Traditional Lucia Day song, sung by New Zealand talent Hayley Westenra
Google Translate informs me that in Swedish it's said:
Glad Saint Lucia
Though I have a feeling this isn't quite correct.
I am not Swedish, so I generally don't observe the tradition of St. Lucia's Day. My flatmate, however, is, and she does. Thus this morning I received a lovely wake-up of my flatmate entering my bedroom wearing a white dress with a red sash, carrying a lit candle and a platter with a cup of tea and a tradition saffron bun for breakfast. I have to say, in the dim grey light of a cloudy barely dawn, the warm golden glow of the candle was something to behold.
What a lovely wake-up that was.
For those who are not one of or descendant from the Scandinavian countries where St. Lucia's Day is observed (according the the online Encyclopaedia Britannica those would be Sweden, Norway and the Swedish-speaking regions of Finland), I have to tell you, it's one of those Christian holidays with a history that goes further back than Christianity.
The day is named for a very early Christian martyr, killed in 304 AD by the Romans. It is said she carried food to persecuted Christians in Rome. Upon her head she wore a crown of candles so that she would have light, and still two hands free for carrying food to those in need.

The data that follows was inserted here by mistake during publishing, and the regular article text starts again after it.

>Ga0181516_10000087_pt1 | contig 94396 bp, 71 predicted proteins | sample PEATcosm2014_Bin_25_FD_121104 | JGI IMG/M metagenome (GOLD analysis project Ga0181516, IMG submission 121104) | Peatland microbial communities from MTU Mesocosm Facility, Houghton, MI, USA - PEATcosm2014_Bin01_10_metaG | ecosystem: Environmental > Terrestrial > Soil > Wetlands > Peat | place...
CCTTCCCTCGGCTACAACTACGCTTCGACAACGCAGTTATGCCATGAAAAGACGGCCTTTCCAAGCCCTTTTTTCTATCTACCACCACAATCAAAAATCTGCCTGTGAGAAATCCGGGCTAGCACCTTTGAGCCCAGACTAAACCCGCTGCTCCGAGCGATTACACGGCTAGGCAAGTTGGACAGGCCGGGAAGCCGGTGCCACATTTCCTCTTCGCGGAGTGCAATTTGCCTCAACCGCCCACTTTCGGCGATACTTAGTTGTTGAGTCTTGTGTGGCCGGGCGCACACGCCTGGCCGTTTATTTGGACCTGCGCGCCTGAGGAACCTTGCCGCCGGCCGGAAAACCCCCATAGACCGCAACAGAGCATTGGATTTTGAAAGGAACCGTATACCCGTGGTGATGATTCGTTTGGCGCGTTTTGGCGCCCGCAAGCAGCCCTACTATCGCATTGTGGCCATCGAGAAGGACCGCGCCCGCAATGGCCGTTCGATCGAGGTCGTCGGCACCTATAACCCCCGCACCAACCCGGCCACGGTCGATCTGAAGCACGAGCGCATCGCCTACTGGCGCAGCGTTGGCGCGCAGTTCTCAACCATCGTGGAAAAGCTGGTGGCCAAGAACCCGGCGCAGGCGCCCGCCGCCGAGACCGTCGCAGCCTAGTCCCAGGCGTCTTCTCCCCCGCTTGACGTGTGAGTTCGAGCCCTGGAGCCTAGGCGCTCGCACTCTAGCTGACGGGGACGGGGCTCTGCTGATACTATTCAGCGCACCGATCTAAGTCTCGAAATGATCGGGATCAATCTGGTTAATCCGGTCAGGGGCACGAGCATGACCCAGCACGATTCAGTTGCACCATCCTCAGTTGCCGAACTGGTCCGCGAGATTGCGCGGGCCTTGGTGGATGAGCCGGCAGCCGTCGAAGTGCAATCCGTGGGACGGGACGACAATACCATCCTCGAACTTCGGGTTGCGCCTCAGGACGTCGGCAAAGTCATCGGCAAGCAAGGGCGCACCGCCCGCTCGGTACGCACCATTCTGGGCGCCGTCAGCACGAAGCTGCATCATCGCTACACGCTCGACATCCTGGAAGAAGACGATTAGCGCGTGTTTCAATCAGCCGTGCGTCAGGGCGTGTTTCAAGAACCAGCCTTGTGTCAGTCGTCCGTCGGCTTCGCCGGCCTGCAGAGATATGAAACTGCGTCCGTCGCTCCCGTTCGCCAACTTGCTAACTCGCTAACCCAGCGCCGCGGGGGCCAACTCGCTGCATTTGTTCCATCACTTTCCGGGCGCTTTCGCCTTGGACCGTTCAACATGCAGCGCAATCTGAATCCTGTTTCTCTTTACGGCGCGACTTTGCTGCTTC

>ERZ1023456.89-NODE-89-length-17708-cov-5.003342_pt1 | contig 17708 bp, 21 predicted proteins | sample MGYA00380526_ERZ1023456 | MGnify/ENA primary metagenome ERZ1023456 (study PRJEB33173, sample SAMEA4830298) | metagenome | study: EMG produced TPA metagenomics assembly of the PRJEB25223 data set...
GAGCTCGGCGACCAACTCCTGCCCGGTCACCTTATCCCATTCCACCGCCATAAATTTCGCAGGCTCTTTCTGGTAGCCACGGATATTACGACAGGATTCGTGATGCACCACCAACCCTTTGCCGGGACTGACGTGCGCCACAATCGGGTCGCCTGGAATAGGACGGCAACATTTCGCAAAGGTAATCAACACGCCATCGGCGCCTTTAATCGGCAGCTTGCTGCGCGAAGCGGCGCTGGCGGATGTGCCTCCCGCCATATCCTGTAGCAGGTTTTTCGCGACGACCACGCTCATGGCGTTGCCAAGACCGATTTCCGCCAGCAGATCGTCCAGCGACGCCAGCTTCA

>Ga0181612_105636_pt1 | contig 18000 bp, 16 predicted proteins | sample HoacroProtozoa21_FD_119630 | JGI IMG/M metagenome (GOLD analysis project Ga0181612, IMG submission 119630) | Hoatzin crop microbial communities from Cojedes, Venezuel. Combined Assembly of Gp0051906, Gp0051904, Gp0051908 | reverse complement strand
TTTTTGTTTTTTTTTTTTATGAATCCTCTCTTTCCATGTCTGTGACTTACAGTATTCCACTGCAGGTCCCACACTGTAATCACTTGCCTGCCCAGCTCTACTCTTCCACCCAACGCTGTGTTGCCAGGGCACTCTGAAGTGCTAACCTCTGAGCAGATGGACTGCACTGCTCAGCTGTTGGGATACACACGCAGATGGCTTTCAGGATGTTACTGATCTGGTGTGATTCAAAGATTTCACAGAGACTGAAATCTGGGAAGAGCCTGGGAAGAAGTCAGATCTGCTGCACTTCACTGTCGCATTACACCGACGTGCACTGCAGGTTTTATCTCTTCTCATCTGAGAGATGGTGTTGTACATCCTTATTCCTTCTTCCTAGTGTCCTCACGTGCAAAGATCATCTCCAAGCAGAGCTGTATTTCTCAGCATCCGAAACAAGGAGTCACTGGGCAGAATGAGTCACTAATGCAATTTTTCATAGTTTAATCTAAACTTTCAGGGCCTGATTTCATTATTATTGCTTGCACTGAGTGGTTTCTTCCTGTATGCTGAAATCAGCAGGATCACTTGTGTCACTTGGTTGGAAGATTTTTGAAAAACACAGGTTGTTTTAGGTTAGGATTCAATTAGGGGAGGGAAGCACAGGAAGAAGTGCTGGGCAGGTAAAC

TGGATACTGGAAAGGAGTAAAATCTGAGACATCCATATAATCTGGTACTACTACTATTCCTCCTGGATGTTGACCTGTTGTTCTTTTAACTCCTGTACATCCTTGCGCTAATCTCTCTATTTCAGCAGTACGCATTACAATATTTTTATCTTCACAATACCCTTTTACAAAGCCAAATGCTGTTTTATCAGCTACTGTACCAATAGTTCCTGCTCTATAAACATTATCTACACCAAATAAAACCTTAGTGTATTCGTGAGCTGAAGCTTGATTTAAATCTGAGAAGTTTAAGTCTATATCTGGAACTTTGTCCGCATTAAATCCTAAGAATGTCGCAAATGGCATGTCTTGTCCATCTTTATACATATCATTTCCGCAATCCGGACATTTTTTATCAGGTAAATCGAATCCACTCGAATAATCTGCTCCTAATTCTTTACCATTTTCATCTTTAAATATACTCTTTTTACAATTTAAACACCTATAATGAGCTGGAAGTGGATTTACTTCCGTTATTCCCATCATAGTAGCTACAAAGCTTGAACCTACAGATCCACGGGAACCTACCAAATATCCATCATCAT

In Scandinavian tradition it is noted that in Värmland, Sweden, a maiden dressed in white, wearing a crown of candles, brought food to starving villagers in a village on the shores of Lake Vänern.
It is celebrated, generally, by a festival which involves an elected St. Lucia, wearing a crown of candles, who leads a choral procession of boys and girls dressed in white. They sing traditional Swedish Christmas songs. Afterwards there is drinking, dancing and singing around the Christmas Tree. It is the day that generally begins the Christmas festivities.
It happens to fall on December 13th, which, according to the old Julian Calendar, was the shortest day of the year, the Winter Solstice, and is known as the Festival of Lights. It was celebrated long before the addition of Christ in to festivities. Light (candles and bonfires) was often a part of these traditions as it was the very beginning of the solar year - the rebirth of the sun.
According to one source, the Scandinavian Goddess Lucina (Goddess of Light) was replaced by the Roman Saint Lucy (Patron Saint of Light) on this day.
Whatever the tradition, it's a glorious day indeed, and a lovely tradition to be woken by.
So whether your Christian, or Pagan, or don't particularly care, Happy St. Lucia Day!
In writing news, I was very good about my French Friday, and spent all day on French, which means I really did writing nothing. I must get back to it.